Whatever else could be said about the British Settlers, one could not denigrate them for lack of initiative, determination and drive. By nature John Centlivres Chase, an original 1820 Settler, was an entrepreneur who explored all opportunities of advancement. On a recent trip to Cape Town, he had paid a visit to the recently completed Simon’s Town patent slipway. Being impressed by it, he had taken the opportunity in 1860 to approach the marine engineer involved, Robert Mair, with a view to replicating this slipway in Port Elizabeth.
Main picture: The original short-lived breakwater
The Patent Slipway Scheme of 1860
Given the fact that his father-in-law, Frederick Korsten, used to own the old whaling station at Fishery Point [now Hobie Beach], Chase was aware that it “would afford a position equally favourable as Simon’s Bay, for the construction of a Patent Slip“. Mair had affirmed Chase’s opinion by replying that “I have no doubt that a very superior article could be put down at Port Elizabeth for considerably less than has been expended here.” As neither Chase nor Mair ever recorded why they considered this site particularly suitable for the erection of a slipway, one can safely assume that it was one of two reasons or possibly both. Firstly, it was certainly the fact that the rocks covered the area but equally important was that there was a steep embankment on the shore onto which the vessels could be drawn.
As a consequence, the Harbour Board was induced to invite Mair to Algoa Bay. However, local opinion was much divided on the practicability of the scheme as only some saw the potential of this scheme. Mair arrived towards the end of October 1860. After spending three weeks investigating the proposal and after some “mature deliberation” with the aid of a harbour board sub-committee, Mair submitted a “most favourable report“.
I must note that assisting him greatly in arriving at this conclusion was the eldest son of my second great aunt, Adelaide Fleming [nee McCleland], William Fleming junior who had kept a daily record of shipping since 1856, “which alone (gave)…nearly all the information required.” Per Jon Inggs, his records revealed “that from 1856 to 1860, 52 vessels had put into Algoa Bay for repairs. Of these 37 called during the winter months – May to August – 21 during June alone. Although 34 had been repaired, the other 13, with an average of 763 tons each, had been condemned. During 1858-59 alone, “42 vessels ran past this port, after endeavouring in vain to weather the Cape, and made for Mauritius, all requiring repairs.” In addition, regular traders of 350 tons apiece made up 42% of Port Elizabeth’s shipping traffic”.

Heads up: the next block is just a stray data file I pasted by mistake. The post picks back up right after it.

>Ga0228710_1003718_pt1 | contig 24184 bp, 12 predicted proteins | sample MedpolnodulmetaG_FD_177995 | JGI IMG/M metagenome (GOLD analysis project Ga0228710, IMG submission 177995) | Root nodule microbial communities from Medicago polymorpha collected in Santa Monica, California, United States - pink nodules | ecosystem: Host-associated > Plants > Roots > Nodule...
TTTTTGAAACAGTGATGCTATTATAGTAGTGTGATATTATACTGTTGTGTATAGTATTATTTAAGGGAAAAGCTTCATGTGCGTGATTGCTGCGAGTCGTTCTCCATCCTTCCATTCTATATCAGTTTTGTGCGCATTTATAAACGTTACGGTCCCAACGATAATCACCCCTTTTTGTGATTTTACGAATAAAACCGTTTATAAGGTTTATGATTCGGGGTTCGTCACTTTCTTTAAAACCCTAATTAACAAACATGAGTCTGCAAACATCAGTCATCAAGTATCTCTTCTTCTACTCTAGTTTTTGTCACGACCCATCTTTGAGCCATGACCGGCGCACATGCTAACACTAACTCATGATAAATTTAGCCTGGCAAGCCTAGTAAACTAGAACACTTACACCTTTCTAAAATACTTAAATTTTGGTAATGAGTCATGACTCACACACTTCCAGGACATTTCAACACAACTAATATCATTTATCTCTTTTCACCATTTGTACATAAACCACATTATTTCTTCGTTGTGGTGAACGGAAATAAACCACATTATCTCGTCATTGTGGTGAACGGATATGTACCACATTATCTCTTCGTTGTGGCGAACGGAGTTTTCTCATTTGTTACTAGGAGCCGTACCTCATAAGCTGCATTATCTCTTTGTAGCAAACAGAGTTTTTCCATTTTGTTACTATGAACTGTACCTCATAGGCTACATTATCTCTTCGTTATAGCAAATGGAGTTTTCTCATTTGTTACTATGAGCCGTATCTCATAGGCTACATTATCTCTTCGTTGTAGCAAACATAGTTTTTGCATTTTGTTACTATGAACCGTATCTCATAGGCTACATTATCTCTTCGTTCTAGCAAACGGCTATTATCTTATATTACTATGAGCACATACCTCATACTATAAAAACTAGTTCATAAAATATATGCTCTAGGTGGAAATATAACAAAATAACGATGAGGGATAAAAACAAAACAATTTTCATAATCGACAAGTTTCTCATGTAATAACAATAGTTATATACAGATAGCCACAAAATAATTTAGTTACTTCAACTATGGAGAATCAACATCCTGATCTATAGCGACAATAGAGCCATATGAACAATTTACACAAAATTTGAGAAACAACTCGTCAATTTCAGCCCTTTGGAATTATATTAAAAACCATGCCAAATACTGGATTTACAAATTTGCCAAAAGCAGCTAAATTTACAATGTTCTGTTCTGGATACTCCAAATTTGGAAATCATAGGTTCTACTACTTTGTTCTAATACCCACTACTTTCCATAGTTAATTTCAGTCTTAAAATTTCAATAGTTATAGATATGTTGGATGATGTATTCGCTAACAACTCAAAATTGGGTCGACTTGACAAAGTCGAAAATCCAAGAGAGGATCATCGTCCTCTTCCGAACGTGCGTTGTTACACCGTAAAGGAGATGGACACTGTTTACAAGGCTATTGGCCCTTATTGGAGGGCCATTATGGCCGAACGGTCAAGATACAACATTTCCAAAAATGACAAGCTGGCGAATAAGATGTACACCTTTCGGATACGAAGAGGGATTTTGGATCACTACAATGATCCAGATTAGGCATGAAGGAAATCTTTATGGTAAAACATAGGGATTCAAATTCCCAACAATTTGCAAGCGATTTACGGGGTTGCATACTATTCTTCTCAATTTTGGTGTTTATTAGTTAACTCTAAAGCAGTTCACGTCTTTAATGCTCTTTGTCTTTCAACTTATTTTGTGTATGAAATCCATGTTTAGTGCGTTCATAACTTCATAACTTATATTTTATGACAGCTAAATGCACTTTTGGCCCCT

These findings, together with a small model of the proposed scheme, were placed in the library which was then located in the Commercial Hall in Market Square for public inspection.
Based upon the expected usage of the slipway as derived from Fleming’s recordings, Mair was confident that a 244-metre slipway costing £19 000, capable of taking ships of up to 2 000 tons, would be fully justified. He estimated that ships would be able to be put on the proposed slipway during 150 days of the year or on three out of every seven days.
Two sites at the Fishery were found to be equally eligible and soundings had been taken at both. Mair preferred the one a little to the north of the Shark River. The rock formation there would form a natural foundation and a quarry could be opened in the nearby hill. The Swartkops River was considered as an option but was rejected because the removal of the bar there would exceed the cost of the slipway itself. A site inside the breakwater was also rejected. Apart from the problem of shifting sand, a slipway there would interfere with the intended landing facilities.
Onions scuttles slipway
It was another Simon’s Town engineer who scuttled the scheme; G.W. Onions. it was this opinion, and not Mair, which decided the matter. Onions noted that “I have…been permitted to peruse the evidence…[but it] is confined chiefly to the question of ‘swell,’ ‘lift,’ ‘current,’ and prevailing winds. Upon the question of the most vital importance (the nature of the bottom of the Bay…) so little evidence was elicited, and that of such an indefinite kind, as to have appeared quite an unnecessary ingredient… That the bottom of the Bay at the Fishery is rocky and unsuitable I have no other means of determining but by the reported evidence… From this testimony [and additional reports from the harbour master and resident engineer], I can have no hesitation in concluding that the selected site at the Fishery is in every sense unsuitable for the reception of a Patent Slip, and that such an undertaking would be of necessity a decided failure. Thus “the commissioners regretted that they were not now in a position to entertain the subject of a Slip.”
With that, the scheme was quietly forgotten. Today very few people are aware of this initial attempt at erecting a slipway in Port Elizabeth. Notwithstanding that rejection, the need never did disappear. A similar scheme was ultimately resuscitated It was constructed and eventually brought into operation in 1903 on the site favoured by JC Chase at Fishery Point south of the mouth of the Shark River.